My suggestion: Split it off into multiple award shows. One night is dedicated to the best TV drama series, feature films, actors, actresses, etc. The scripted fare. Another night is dedicated towards unscripted with the best feature documentaries, documentary series, variety shows, sketch shows, reality shows, and the performers, etc. Broadcast both - scripted at the start of the traditional TV season (Sept), and unscripted to close the traditional TV season (May). And then have a third show with the big technical categories and more niche interest awards. Make that available to streamers for the fans who want to celebrate that.
Of course, none of this will happen. These awards will just be run as they always have been, with cosmetic changes every year until the show is out-rated by old repeats of Soap (starring the Oscars greatest host, Billy Crystal). And that is, maybe, five years away at the current trajectory.
The Office: Down Under
There has been speculation of an Australian version of The Office for a while now. I don't really see it working and have just assumed it'll never happen. But over the past few days, conversation about this has been getting louder.
Yesterday The Herald Sun published an article that was ripped off just hours later by The Daily Mail, reporting that Amazon Prime Video are behind the new show. Gone is the previously (rumoured to be?) attached Jim Jefferies, and instead the plan is to cast a female lead on the show.
As per the news outlet and its parasite, the plan is to cast a woman as the manager of the office, with Magda Szubanski in consideration and Isla Fisher previously considered. Both strange choices considering Sarah Kendall is just a phone call away.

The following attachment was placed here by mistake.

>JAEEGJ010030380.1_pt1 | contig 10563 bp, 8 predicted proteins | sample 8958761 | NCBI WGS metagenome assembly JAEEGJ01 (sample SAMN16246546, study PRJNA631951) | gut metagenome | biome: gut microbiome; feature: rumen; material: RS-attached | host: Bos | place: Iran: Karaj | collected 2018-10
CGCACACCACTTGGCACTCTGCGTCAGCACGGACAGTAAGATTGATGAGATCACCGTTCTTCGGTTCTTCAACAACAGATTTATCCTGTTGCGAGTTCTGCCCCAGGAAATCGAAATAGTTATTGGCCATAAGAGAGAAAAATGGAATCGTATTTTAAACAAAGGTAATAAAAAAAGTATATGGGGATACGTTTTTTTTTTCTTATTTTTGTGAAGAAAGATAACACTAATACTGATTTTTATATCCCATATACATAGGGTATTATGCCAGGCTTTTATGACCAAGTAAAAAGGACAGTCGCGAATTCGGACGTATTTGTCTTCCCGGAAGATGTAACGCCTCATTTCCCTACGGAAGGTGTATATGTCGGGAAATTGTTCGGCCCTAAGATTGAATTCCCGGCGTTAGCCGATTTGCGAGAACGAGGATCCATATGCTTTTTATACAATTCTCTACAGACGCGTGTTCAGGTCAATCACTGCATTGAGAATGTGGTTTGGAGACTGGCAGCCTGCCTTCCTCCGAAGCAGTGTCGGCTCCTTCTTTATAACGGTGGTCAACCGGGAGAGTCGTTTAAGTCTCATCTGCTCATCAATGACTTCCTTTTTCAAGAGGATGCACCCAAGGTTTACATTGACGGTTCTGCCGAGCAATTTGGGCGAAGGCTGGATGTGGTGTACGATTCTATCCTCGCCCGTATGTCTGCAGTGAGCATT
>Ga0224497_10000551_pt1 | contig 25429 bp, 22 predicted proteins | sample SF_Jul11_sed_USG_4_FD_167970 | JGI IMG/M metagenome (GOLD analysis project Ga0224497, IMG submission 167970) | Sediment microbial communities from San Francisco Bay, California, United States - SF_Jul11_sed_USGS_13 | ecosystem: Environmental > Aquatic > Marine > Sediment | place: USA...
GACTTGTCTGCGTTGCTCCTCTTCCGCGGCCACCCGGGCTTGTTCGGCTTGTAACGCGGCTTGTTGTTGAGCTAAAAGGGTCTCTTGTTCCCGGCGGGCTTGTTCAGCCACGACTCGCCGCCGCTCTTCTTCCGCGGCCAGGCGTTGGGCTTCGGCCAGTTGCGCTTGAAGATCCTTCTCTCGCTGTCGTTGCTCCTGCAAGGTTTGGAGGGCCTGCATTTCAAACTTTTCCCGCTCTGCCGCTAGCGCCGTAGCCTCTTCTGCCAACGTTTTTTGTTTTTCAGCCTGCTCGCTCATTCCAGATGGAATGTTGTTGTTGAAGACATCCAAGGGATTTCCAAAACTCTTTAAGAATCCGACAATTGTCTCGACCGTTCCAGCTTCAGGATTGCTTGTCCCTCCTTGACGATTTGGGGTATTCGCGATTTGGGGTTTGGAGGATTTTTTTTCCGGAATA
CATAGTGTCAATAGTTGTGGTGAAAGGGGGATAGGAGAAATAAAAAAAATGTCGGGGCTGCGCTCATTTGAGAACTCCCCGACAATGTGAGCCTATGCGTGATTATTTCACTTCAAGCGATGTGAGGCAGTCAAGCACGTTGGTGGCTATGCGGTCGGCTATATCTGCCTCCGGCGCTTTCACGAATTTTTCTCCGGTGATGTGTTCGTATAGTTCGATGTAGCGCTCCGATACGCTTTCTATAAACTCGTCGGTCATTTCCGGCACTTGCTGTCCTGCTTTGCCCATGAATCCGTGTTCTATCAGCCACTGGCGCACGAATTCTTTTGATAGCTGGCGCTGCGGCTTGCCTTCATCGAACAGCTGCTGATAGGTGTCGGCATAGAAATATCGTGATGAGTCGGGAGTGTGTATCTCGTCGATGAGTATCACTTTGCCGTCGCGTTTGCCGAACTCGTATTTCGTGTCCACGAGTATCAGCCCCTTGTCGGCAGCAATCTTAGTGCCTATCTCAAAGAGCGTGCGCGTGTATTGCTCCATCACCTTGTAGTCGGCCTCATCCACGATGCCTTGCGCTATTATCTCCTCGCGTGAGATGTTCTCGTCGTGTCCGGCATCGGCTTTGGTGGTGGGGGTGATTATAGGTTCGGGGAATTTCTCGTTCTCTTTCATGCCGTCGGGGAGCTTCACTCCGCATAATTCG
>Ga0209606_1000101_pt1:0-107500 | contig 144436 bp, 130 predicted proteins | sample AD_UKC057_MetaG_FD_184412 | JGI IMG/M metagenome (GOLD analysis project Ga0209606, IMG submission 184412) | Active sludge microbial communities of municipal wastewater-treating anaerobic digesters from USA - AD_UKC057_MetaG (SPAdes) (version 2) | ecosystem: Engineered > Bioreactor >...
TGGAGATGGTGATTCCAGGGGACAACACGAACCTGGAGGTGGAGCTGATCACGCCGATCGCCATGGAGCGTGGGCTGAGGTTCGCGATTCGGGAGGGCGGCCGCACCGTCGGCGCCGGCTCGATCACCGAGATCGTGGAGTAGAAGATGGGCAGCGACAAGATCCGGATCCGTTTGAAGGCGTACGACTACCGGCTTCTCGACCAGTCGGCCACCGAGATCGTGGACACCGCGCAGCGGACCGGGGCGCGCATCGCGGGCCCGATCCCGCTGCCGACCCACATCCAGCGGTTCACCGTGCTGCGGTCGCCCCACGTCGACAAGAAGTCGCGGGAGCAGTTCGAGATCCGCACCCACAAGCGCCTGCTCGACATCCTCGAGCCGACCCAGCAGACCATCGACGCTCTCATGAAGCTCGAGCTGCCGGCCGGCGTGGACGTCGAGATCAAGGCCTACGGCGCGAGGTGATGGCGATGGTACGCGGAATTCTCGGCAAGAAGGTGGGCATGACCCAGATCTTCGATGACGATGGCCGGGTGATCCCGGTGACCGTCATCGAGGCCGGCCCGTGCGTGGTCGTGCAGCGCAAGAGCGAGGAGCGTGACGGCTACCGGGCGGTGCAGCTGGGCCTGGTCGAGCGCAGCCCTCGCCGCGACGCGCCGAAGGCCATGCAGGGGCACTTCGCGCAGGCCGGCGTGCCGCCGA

Great use of taxpayer dollars promoting Byron Baes
Yesterday Netflix launched the Byron Baes trailer - a show celebrating the influencer culture in Australia's Byron Bay. It looks terrible, but I am far from the audience for this show. I'm sure it'll find its tribe.
In a stellar content marketing article, writer Kate Ainsworth provides a fantastic explainer on what the show is and why to watch it. As she says: "If you're rapidly running out of new shows to watch on Netflix, worry no more."
The problem is that this article wasn't on one of Netflix's partner sites where it sponsors content marketing, nor was it on Netflix's own content marketing-driven website Tudum. This was on the Australian taxpayer-funded ABC website. Why is the ABC dedicating resources to promoting Netflix content? This isn't a review, or a cultural criticism - this article is pure promotion.
Right now this taxpayer promotion for Netflix's Byron Baes is the highest ranked news article on Google. I'm sure Netflix are very happy with it.
- On The Buses and Eastenders actor Anna Karen died in a house fire at the age of 85. Read: Radio Times
- Spy drama All The Old Knives will debut April 8 on Amazon Prime Video. It stars Chris Pine, Thandiwe Newton, Laurence Fishburne, and Jonathan Pryce. Read: Dark Horizons
- US network CBS were unwilling to commit to a certain number of episodes, so ITV America started shopping its series Love Island (US) to other networks. I now has a 2-season, 80-episode order at Peacock. Read: Deadline
- Those Netflix Marvel shows will debut on Disney+ in Canada March 16. It isn't known whether they will be available elsewhere on that date. And at what point do we stop calling them the "Netflix Marvel shows"? Read: Empire
- The Blacklist has been renewed for a 10th season. Did you know James Spader was still in this show? I did not. Read: Variety
- RIP comedian The Amazing Jonathan. Read: Deadline
- Matthew Macfadyen and Keeley Hawes will star in the ITV/Britbox drama Stonehouse. It's based on the story of 70's UK MP John Stonehouse and his wife Barbara - he had financial problems, so faked his death and moved to Australia before being busted by British detectives. Read: Deadline
Upload, a very charming and funny comedy that you're all sleeping on, returns March 11 for season 2 on Amazon Prime Video.
Ozark returns for its final batch of episodes April 29.
The Andy Warhol Diaries debuts on Netflix March 9.
The Pirates: The Last Royal Treasure debuts on Netflix March 2.
Byron Baes debuts March 9 on Netflix.
And that's it for today. The newsletter will be back tomorrow.